the principles of Thomas Jefferson democ
racy; opposes trusts that injuriously af
fect consumers and drive out small com
petitors, unreasonably depriving the people
of the necessities ot life.
Restriction of the amasalng of wealth is
advocated and ths amendment of the tariff
laW by placing the necessities of life on
ths free list Is demanded. The Dlngley tar
iff law Is condemned as a whole. The presi
dent is criticised for dilatory conduct and
Is accused of not wanting to offend the
The platform asserts that the proposi
tion to amend the constitution ot the United
States to enable the federal government to
proceed against the trusts la to get delay;
second, neglect of the state and national
administration to enforce the Sherman law
and the Donnelly state law; favors' trsde
expansion, but objects to tbe country "aping
England, la trying to establish a colonial
government;" condemns the action of the
government In Its treatment of tbe Phil
ippines; demands Justice for Cuba in tbe
matter of trade by reducing the tariff to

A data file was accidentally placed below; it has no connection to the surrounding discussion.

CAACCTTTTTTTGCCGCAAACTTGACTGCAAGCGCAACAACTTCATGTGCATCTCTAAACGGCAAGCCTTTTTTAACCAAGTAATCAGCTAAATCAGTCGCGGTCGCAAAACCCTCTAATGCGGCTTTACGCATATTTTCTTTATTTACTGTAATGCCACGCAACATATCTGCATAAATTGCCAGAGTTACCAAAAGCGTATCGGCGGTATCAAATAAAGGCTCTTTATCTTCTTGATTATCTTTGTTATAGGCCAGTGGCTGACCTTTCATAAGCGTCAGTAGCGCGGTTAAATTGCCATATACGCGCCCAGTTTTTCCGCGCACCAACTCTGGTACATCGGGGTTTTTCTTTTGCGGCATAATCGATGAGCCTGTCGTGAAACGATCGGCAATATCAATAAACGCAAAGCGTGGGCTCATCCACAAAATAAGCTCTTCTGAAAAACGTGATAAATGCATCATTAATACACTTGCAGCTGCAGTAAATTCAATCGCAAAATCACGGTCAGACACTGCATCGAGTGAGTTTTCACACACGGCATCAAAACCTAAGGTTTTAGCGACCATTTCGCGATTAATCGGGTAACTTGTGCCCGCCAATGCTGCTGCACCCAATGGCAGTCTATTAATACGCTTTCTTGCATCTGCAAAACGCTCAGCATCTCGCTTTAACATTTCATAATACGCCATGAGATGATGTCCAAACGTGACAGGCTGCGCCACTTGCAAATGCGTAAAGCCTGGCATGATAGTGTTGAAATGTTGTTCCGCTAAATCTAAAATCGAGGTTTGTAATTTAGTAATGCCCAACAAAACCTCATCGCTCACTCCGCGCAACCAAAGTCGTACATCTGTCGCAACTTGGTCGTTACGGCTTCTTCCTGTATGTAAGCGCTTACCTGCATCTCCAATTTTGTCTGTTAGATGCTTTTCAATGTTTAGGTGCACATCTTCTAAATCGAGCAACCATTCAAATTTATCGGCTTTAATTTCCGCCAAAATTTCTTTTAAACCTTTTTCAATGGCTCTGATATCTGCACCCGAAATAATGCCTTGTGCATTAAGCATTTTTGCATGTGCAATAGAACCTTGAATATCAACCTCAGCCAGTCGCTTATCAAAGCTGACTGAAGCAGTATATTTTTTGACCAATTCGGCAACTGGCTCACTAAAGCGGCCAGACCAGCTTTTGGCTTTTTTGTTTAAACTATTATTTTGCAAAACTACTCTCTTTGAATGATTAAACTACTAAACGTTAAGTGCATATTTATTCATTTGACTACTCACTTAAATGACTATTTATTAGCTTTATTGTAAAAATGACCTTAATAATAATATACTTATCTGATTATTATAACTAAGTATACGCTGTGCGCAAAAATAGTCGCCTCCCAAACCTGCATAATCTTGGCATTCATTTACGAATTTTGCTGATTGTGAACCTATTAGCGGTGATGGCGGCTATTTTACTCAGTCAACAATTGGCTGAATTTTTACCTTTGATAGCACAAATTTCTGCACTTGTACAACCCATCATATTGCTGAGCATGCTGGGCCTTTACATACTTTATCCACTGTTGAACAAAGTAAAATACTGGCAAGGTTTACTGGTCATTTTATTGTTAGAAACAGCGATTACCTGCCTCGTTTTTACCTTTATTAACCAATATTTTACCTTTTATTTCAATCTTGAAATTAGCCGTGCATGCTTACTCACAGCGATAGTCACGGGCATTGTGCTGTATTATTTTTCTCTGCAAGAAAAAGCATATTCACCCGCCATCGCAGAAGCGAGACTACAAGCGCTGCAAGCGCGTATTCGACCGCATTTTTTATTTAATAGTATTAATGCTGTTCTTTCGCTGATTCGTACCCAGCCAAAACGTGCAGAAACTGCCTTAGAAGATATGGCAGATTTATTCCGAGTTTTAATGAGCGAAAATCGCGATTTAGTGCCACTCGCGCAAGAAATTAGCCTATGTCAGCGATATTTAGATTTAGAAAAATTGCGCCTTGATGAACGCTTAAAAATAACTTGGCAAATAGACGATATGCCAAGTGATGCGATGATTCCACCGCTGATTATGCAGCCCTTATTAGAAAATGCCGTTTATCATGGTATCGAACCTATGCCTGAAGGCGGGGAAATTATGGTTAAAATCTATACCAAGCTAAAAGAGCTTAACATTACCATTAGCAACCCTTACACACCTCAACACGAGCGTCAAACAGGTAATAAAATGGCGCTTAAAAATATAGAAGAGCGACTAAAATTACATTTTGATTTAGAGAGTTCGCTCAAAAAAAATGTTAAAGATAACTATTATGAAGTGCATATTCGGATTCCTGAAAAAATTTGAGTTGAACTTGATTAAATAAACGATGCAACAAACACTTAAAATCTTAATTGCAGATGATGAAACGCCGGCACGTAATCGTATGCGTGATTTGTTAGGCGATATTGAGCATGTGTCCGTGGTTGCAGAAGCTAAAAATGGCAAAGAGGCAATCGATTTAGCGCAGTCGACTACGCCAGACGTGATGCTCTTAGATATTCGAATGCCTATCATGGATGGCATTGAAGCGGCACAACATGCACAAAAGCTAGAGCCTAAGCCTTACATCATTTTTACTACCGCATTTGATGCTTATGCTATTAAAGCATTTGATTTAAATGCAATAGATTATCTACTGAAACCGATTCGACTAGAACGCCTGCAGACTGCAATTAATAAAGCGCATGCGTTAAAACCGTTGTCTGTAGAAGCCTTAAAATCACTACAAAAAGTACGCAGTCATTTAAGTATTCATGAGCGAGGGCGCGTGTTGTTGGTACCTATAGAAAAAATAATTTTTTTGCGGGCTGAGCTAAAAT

(Continue! on Second Pag-)
Forecast for Nebraska Fair Thursday,
Except Showers and Warmer In Southeast
Portion; Friday Fair and Warmer.
Temperature at Omaha Yesterday!
Hour. Dei. llonr. l)e.
B a. m 4H 1 p. m MT
a. in 4H il p. m l
T a. in 44 8 p. in IT
"a. m M, 4 p. m ..... . MI
n a. m IMl R p. m M
10 a. ru ...... ftH p. ni 4
11 a. m :l r p. m :i
I m 4 N p. m B7
V p. m 6(1
Vnlon Pacific Ottlelal Saya It la Xewa
to Him and Discredits the
KANSAS CITY. Oct. 1. (Special Tele
gram.) Edward Dickinson of Omaha, aince
April 1, W3, general manager of tbe Union
Pacific, and prior to that asslstsnt general
manager of the ssme road. In the service ot
which he has spent over thirty years, has
tendered his resignation and Is to become
general manager of the Kansas City, Mexico
Orient railroad, a new road building from
Kansas Ctty to Port Stilwell.
Mr. Dickinson has been in railway serv
ice forty-two years, beginning October,
1861, when Just entering his twelfth year,
he having been born at Cumberland, Md.,
October 8, 1850. His first position was that
of messenger In the freight office of the
Cleveland Toledo road at Cleveland, O.
The Orient officials here refuse to con
firm the story.
Mr. Dickinson Is out of the city, having
gone uorth last Sundsy. He Is expected
home today. President Burt of the Union
Pacific could not be seen last night, but
T, M. Orr, his secretary, declared that